Coolness does not factor in choosing the technology for a new system. Yes if you are a student or want to play around you choose whatever you want.
But in the real world each technology has advantages and drawbacks. A year ago one of the teams started a new project, it was decided that it will be done in MFC.
The reason is very simple: they have to use windows api a lot for low level operations with the printer, internet explorer and god knows what else.
C# was not even in the game, the decision was made between MFC and QT, both had the needed functionality, both could easily integrate the low level functionality, the only difference was that some team members already had MFC experience, so they didn't have to waste time and money with trainings.
Let's suppose they choose C# and WPF:
-1 You have to wrap all native C++ and ASM code in a DLL (ouch this can be painful, instead of coding you write wrappers).
-1 You probably need two teams now, one for the ui one for the winapi stuff. It is very unlikely that you'll find a lot of people able to write both C# and winapi stuff. Agreed that either way you need someone to make the interface pretty (programmers usually suck at this and they cost more) but at least with C++ only code, there is no more wait time between two teams, need a ui modification, no problem I don't have to wait for the ui designer, he will make it pretty later.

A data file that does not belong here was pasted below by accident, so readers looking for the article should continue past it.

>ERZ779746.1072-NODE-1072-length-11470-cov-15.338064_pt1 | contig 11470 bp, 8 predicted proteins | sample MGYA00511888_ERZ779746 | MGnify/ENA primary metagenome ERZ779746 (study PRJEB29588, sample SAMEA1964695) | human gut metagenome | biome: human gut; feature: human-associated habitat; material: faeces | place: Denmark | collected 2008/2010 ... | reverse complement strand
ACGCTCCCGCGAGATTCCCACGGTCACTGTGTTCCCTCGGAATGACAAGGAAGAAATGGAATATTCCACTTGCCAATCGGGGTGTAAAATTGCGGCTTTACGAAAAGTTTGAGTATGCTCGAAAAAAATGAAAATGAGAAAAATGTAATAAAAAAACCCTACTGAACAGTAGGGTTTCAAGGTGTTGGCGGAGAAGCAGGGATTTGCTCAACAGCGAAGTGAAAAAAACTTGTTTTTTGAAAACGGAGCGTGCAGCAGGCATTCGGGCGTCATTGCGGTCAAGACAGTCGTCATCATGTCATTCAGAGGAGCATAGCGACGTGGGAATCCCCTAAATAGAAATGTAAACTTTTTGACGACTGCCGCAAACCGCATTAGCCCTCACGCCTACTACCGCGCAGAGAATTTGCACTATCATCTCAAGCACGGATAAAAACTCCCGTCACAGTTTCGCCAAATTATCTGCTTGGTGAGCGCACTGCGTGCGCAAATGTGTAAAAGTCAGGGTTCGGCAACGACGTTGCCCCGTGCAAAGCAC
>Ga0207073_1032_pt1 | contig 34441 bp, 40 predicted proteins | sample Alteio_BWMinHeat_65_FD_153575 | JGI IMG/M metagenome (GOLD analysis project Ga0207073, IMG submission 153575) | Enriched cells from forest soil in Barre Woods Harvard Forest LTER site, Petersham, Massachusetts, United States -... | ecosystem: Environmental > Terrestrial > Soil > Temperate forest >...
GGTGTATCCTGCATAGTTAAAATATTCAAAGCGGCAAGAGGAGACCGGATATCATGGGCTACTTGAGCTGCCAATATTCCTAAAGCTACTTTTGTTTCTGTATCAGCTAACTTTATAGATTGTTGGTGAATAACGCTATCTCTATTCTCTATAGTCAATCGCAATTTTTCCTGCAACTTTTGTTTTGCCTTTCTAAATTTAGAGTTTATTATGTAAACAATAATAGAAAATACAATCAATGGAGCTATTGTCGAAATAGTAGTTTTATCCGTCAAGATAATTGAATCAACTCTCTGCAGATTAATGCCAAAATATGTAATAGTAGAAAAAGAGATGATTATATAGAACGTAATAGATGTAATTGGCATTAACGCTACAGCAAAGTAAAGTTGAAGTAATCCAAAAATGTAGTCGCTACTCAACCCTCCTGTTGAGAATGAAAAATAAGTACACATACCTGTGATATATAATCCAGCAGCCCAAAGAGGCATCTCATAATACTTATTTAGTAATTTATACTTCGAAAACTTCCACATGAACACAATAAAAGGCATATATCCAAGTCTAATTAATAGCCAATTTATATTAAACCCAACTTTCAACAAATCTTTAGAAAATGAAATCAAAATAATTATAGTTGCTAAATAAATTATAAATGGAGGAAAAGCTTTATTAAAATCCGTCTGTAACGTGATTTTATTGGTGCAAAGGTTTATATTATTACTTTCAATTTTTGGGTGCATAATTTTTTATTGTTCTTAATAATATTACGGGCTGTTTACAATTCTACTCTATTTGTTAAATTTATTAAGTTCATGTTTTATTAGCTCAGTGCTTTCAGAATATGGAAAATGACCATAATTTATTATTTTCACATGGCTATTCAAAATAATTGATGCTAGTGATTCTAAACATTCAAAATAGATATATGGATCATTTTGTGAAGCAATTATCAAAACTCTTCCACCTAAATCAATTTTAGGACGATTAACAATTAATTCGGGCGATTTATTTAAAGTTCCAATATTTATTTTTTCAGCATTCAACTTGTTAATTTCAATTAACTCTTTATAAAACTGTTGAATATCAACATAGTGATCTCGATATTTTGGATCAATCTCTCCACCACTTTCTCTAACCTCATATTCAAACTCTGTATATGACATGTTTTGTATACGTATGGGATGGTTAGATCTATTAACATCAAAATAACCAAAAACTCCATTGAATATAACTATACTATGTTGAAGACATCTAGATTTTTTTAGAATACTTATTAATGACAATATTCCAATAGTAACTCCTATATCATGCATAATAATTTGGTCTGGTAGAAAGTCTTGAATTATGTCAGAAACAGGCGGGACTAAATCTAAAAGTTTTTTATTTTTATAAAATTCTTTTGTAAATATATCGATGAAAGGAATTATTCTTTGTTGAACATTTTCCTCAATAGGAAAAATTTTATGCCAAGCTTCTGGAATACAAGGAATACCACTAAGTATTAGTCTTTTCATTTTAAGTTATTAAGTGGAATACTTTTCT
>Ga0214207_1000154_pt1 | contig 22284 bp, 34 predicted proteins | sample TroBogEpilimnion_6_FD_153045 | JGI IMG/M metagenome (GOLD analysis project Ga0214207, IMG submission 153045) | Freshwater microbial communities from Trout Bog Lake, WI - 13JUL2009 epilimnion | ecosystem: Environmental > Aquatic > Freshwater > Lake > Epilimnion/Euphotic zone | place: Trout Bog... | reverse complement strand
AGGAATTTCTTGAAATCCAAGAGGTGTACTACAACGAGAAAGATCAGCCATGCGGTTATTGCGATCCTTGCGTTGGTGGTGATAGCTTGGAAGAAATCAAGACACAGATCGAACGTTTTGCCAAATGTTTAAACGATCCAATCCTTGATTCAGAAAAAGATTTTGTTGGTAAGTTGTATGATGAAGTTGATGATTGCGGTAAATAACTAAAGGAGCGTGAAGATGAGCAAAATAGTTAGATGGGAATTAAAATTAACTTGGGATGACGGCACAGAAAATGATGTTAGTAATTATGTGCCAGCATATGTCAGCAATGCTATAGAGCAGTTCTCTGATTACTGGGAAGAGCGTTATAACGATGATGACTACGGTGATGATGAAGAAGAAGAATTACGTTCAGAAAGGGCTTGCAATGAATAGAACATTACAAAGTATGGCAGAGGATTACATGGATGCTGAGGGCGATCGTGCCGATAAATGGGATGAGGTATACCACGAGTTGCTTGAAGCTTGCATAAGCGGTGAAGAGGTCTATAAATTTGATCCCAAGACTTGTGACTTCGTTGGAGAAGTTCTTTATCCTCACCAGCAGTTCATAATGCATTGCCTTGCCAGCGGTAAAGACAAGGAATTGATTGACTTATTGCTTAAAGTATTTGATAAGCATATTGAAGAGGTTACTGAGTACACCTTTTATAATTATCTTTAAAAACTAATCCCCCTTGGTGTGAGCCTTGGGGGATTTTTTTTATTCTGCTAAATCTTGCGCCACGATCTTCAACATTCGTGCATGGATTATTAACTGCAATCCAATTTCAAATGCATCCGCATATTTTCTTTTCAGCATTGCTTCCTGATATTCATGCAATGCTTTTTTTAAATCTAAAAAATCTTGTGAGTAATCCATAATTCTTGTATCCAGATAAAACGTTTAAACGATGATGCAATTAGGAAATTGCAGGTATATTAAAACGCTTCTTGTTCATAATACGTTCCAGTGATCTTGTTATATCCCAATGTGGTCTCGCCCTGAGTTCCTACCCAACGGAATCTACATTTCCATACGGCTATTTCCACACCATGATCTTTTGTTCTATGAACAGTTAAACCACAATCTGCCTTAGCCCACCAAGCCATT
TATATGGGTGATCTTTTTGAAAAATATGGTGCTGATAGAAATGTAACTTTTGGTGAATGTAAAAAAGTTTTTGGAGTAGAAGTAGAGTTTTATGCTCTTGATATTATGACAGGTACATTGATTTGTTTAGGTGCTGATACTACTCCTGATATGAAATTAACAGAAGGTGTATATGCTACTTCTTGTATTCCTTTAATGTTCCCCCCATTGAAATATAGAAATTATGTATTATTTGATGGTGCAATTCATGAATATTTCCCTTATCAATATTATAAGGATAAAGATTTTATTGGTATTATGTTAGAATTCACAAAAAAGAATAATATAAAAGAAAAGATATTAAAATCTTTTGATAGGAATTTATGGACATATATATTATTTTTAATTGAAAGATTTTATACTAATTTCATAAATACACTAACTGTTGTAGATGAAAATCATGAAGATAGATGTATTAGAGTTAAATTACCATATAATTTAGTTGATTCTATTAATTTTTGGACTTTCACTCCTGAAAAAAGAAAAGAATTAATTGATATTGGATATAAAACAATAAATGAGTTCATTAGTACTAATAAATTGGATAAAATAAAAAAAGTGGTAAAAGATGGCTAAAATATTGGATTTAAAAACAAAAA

+1 You can write the UI code in C# and WPF, let's say the UI development is faster, but the UI is only 1/4 of the project, so the total gain is probably very small.
-1 Performance degradation: for every small operation you can't do in C# you call a external DLL (this is a minor issue since the program runs on 8GB RAM Quad Cores).
So in conclusion: MFC is still used for new development because the requirements and the costs decide the technology for a project and it just so happens that MFC is the best in some cases.